I came across this URL (NSFW) and need to convert this to puny code.

enter image description here

As an experiment, I'll paste this URL here, but not sure if this will save.

http://πŸ’πŸ΅πŸ±πŸ‹πŸŽ©πŸ£πŸ•πŸŠ.πŸ•πŸ’©.ws/ (NSFW)

How can I convert this URL to a standard DNS name so I can whois the IP space?

  • 93
    Susan sounds like a nice girl though. Oct 5, 2016 at 12:03
  • 5
    This is the Short URL :- http://xn--ki8hb4a5cudxa08a01a.xn--vi8hiv.ws/ and this is the long URL :- http://trk.egtcashtrk.com/aff_c?offer_id=48&aff_id=4348&aff_sub=akash (The message you got was spam, because this links to a dating site.) Oct 5, 2016 at 14:40
  • 8
    The link in the question currently redirects to an NSFW page without warning. Oct 5, 2016 at 22:09
  • 6
    @Don'tRoothereplz... I think it was pretty obvious the message was spam, even without following the link, don't you?
    – user253751
    Oct 6, 2016 at 6:09
  • 31
    In an ironic twist, your SU question has probably driven more traffic to this "dating" site than the spammers could have hoped for. Or maybe you were in on the whole thing...
    – nispio
    Oct 6, 2016 at 19:52

5 Answers 5


In this case, the domain is "πŸ•πŸ’©.ws" (xn--vi8hiv.ws). This is a free link "shortener" that can turn any link into emojis. It's free and available at http://linkmoji.parseapp.com

In this case, the translation punycode as Steffen mentioned won't help you, because you just get the domain/ips of this free service.

You need to check the redirects using e.g. curl or your browser's developer tools.

In Chrome's developer tools, it could look like this: Chrome developer tools network panel after opening the URL

  • 46
    I'm absolutely blown away and horrified that such a service exists. When I read the title of this question I thought "Surely this is some xkcd-style humor" but no... it's a real thing. Next thing you know people are going to figure out how to encode their social media accounts into selfies or some other bizarre internet hack.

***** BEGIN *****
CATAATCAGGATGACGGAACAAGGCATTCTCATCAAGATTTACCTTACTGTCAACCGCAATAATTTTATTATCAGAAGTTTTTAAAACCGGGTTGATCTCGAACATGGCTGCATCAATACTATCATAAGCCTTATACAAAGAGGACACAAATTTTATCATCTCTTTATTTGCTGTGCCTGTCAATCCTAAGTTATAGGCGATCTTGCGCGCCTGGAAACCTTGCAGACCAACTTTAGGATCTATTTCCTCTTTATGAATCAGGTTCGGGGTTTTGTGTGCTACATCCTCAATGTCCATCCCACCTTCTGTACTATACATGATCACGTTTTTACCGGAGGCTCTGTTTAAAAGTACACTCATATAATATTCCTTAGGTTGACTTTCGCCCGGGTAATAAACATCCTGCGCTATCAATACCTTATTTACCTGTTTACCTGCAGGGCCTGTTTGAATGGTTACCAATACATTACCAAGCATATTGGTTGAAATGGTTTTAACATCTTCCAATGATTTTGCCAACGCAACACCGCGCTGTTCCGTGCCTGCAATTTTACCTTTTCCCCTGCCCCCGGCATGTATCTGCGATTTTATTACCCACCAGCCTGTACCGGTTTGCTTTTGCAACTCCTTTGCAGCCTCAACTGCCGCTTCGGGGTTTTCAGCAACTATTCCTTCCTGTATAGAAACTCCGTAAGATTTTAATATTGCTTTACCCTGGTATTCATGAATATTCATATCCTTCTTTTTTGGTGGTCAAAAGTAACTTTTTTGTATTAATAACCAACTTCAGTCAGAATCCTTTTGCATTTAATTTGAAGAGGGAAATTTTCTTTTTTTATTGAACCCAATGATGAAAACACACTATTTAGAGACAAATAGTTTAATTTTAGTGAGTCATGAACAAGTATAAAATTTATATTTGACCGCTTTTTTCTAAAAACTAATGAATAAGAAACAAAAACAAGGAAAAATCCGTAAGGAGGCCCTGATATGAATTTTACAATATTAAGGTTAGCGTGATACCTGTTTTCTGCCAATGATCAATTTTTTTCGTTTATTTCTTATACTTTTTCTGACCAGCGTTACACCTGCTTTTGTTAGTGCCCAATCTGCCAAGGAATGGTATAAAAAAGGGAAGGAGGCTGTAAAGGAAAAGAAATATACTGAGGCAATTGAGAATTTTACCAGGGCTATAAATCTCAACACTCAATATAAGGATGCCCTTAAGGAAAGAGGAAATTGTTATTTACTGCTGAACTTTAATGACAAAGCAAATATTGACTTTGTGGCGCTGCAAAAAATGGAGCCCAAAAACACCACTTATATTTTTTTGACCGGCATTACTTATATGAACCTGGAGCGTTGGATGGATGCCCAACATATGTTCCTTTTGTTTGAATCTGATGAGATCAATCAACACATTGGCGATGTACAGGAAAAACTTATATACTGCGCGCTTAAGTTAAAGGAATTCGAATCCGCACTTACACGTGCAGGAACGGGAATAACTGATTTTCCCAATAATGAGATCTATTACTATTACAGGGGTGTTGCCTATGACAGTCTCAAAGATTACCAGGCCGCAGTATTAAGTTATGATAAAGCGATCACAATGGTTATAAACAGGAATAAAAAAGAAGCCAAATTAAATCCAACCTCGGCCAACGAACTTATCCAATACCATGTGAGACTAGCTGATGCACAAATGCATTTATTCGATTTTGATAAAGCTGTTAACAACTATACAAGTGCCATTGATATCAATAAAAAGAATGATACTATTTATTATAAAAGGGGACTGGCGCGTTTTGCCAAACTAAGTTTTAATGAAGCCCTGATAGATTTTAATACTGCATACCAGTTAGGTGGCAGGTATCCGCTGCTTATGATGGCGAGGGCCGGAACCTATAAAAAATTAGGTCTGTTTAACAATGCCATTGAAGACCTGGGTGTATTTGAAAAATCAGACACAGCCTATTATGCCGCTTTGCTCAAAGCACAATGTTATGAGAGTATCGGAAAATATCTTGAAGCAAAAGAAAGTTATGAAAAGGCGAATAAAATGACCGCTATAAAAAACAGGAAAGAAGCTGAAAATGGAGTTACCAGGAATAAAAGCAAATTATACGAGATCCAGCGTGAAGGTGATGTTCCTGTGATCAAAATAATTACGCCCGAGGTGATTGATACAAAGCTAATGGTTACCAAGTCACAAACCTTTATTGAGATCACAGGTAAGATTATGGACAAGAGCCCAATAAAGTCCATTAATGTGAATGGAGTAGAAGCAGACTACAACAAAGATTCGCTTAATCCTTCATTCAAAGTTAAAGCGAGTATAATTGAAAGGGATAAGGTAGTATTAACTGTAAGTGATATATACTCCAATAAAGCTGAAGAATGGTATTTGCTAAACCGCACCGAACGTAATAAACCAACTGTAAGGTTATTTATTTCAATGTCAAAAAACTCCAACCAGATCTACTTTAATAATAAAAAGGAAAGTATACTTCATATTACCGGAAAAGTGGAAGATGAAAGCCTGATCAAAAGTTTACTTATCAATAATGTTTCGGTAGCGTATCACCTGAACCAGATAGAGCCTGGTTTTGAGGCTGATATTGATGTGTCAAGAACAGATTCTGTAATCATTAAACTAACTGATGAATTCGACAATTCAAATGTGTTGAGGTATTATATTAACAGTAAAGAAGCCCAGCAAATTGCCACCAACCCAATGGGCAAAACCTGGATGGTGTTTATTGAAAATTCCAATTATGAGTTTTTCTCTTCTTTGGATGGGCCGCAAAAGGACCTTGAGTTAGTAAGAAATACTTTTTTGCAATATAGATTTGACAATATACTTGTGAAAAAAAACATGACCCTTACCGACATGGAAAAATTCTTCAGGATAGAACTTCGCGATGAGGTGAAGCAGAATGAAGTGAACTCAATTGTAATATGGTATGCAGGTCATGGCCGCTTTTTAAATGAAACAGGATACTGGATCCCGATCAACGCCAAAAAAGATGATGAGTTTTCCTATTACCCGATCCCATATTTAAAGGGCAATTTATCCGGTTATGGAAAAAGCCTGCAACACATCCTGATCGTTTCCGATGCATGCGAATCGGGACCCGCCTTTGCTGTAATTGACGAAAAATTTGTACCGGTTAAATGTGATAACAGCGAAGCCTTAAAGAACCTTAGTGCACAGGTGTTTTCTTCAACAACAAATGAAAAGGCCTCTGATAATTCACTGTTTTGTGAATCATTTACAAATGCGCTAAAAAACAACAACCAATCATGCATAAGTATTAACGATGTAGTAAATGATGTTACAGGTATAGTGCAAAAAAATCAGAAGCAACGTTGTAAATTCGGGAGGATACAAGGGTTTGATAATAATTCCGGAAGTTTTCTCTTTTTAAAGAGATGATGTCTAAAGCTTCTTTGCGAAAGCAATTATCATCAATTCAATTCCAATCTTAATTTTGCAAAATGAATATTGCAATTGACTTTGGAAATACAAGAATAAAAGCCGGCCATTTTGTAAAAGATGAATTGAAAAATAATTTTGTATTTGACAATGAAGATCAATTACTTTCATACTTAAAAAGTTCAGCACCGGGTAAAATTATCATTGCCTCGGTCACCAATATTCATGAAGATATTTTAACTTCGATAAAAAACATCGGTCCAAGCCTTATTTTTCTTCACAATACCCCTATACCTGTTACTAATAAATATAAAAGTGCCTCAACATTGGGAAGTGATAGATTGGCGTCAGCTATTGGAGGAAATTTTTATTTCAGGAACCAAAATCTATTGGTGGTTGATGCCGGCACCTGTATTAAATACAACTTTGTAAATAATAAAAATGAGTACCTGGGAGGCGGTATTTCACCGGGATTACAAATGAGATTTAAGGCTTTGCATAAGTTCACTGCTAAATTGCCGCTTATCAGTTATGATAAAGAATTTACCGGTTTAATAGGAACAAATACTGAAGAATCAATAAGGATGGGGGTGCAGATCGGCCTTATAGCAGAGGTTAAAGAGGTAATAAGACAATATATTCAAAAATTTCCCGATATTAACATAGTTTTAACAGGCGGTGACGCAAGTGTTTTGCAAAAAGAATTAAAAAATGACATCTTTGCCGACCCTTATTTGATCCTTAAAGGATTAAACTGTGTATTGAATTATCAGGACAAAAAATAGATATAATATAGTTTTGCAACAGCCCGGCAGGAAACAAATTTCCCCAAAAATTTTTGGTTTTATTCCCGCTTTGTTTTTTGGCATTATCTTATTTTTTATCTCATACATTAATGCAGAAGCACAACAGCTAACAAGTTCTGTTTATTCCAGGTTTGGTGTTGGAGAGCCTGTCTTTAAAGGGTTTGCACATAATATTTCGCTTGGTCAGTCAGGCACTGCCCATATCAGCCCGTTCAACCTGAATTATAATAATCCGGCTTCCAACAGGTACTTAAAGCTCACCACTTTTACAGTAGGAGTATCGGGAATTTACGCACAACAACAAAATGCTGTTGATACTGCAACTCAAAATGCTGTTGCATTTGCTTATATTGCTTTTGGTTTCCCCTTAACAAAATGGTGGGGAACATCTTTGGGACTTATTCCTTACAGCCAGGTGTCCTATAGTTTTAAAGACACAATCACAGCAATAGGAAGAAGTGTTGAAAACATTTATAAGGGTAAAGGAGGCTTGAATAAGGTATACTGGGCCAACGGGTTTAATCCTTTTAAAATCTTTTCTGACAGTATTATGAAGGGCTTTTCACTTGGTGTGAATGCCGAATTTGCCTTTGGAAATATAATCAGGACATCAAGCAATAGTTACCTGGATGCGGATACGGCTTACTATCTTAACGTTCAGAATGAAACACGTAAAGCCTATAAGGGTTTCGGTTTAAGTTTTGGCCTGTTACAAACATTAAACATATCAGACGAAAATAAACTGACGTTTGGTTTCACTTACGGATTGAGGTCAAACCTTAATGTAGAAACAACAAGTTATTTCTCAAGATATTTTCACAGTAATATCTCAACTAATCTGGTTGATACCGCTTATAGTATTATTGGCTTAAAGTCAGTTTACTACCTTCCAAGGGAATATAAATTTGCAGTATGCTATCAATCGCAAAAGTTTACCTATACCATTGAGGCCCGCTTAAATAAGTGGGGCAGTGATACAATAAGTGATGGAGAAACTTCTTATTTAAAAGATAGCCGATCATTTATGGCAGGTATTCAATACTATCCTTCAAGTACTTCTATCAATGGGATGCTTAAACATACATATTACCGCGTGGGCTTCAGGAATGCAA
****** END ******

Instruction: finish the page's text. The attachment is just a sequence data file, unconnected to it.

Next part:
– thanby
    Oct 5, 2016 at 18:51
  • 3
    @thanby already done, google.co.uk/…
    – Tim
    Oct 5, 2016 at 22:41
  • 2
    @thanby and also fb messenger does it with your profile picture: imgur.com/a/iJeLE
    – Tim
    Oct 5, 2016 at 22:47
  • 17
    @thanby the essence of xkcd-style humor (and the internet in general) is that someone is bound to make it reality (if it isn't already) Oct 6, 2016 at 0:31
  • 2
    @thanby At the risk of further derailing this post: Mastercard is looking to roll out "pay-by-selfie" by the end of the year. Let's face it, we're growing old.
    – Lilienthal
    Oct 10, 2016 at 10:40

This is a two-step process, which involved a bit of trial and error in finding the right URL un-shorteners.

First of all, I tried a bunch of URL-unshorteners on the emoji-URL, until I found one that worked.

Unshorten.me turned




Unfortunately, I wasn't able to feed that back to itself; it looped back to that same URL.

But Unshorten.it, which choked on the emoji, could handle this URL perfectly well and told me it pointed to


The description it found for that site contains some words that are NSFW, so I won't repeat it here, but it's obviously spam to say the least, and possibly dodgy in other ways as well.

  • 1
    Are you sure Unshorten.It! works? On trying, It just gave me a long Please Wait. Oct 5, 2016 at 17:24
  • 4
    Works for me, but on the second URL, the one returned by the first step.
    – SQB
    Oct 5, 2016 at 17:37
  • 18
    I don't think you need the description to tell what kind of site http://getlaid-xxxhoookupnow.com is.
    – anon
    Oct 6, 2016 at 17:01
  • 6
    @QPaysTaxes Looks like it might have something to do with finding a place to put your RV(?) hookups?
    – Michael
    Oct 7, 2016 at 2:14

You need to convert it to punycode which is the ASCII representation of the name. This can be done for example online at punycoder.com and many programming languages have the necessary libraries if you want to convert it inside a program.


This is amazing! I had no idea you can use emojis in a URL, even though I'm a web developer! The other answer are great, but I found Unfurlr to work well. It allows you to see where something goes, without setting cookies in your browser, and without exposing you to a virus or drive-by-download as you would if you view it in your browser. It also shows you headers and scripts and contents if you need to safely inspect it more closely.




Just past the URL in the address bar of Firefox browser, it will show you the ASCII form automatically:

enter image description here

I'd expect other modern browsers to have similar behaviour, but I didn't actually test those.

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